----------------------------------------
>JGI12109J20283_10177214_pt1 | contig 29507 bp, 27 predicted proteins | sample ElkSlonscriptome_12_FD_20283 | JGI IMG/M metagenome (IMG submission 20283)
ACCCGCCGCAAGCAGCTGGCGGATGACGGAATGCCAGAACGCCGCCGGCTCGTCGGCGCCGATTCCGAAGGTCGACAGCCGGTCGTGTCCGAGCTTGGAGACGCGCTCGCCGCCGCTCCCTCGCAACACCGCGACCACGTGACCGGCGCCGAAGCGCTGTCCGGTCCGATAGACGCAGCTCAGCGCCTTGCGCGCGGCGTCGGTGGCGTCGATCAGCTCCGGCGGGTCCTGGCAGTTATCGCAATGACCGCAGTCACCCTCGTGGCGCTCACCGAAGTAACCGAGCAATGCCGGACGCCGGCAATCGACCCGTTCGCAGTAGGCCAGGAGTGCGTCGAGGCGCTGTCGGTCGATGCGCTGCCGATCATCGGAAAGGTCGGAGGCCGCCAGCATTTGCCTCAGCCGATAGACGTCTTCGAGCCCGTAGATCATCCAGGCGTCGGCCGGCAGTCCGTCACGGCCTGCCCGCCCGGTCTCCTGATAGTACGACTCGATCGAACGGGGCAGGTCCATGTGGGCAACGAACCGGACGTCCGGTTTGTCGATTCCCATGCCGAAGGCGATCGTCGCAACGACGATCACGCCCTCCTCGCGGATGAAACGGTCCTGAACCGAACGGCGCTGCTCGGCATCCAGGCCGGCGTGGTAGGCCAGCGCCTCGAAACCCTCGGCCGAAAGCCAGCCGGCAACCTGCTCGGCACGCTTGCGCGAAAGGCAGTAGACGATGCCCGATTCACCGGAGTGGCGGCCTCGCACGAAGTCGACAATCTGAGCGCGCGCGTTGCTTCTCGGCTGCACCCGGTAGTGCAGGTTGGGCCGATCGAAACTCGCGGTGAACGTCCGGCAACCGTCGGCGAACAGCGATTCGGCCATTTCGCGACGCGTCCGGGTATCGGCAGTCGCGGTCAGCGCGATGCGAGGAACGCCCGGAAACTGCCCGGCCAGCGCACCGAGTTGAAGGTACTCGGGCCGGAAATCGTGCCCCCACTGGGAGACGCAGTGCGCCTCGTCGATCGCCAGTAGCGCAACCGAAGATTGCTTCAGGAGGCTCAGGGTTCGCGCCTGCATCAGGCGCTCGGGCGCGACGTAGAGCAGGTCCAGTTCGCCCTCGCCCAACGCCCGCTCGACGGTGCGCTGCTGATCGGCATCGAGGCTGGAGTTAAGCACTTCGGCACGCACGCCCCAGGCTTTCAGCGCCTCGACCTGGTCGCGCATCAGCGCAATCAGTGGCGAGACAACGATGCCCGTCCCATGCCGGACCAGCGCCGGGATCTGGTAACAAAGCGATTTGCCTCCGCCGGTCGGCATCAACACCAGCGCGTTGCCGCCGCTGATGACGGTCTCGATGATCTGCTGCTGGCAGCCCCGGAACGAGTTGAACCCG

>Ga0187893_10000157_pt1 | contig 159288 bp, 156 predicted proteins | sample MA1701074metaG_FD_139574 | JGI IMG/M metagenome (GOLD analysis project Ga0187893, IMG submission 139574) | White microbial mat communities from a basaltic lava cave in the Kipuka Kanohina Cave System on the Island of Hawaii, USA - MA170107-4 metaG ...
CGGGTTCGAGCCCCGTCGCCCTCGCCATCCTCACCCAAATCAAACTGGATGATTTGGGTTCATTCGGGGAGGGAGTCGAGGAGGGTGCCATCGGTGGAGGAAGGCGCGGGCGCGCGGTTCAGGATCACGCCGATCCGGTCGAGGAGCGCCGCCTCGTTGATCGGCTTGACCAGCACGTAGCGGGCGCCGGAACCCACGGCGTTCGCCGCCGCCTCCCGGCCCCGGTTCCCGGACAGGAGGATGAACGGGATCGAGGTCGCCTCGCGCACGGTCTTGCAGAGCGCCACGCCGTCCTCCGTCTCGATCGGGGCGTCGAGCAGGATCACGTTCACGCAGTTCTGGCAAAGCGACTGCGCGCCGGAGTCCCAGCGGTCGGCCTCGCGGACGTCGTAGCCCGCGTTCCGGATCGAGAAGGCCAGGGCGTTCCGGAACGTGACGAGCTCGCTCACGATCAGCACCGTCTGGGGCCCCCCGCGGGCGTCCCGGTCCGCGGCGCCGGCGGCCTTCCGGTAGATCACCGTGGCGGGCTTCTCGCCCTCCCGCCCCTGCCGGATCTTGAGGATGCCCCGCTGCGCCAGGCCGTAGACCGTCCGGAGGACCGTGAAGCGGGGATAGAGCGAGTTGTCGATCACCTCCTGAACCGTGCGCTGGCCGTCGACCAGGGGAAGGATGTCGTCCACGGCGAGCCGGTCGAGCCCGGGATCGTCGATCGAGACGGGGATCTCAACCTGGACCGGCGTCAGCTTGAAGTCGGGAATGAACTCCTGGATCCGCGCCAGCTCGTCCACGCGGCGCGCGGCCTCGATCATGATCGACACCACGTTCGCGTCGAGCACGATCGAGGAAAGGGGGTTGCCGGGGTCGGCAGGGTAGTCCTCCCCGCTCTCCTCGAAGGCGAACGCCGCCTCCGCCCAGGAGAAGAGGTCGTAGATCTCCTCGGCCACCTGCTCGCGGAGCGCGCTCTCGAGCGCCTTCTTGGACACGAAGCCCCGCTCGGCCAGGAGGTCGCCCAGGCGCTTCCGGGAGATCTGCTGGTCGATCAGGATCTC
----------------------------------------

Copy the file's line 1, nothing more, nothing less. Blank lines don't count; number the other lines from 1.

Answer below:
>JGI12109J20283_10177214_pt1 | contig 29507 bp, 27 predicted proteins | sample ElkSlonscriptome_12_FD_20283 | JGI IMG/M metagenome (IMG submission 20283)